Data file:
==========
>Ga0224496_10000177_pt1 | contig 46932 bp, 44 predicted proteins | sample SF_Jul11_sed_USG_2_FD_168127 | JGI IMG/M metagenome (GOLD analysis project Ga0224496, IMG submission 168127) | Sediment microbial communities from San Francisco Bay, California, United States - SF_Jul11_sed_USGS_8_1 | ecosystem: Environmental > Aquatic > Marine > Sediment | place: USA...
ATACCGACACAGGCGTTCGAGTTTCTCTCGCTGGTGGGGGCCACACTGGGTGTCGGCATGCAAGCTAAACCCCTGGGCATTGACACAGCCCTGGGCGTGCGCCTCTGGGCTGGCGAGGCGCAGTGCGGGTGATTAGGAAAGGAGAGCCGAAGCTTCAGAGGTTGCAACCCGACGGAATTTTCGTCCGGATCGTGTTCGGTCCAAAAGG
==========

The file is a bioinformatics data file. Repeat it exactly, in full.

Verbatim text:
>Ga0224496_10000177_pt1 | contig 46932 bp, 44 predicted proteins | sample SF_Jul11_sed_USG_2_FD_168127 | JGI IMG/M metagenome (GOLD analysis project Ga0224496, IMG submission 168127) | Sediment microbial communities from San Francisco Bay, California, United States - SF_Jul11_sed_USGS_8_1 | ecosystem: Environmental > Aquatic > Marine > Sediment | place: USA...
ATACCGACACAGGCGTTCGAGTTTCTCTCGCTGGTGGGGGCCACACTGGGTGTCGGCATGCAAGCTAAACCCCTGGGCATTGACACAGCCCTGGGCGTGCGCCTCTGGGCTGGCGAGGCGCAGTGCGGGTGATTAGGAAAGGAGAGCCGAAGCTTCAGAGGTTGCAACCCGACGGAATTTTCGTCCGGATCGTGTTCGGTCCAAAAGG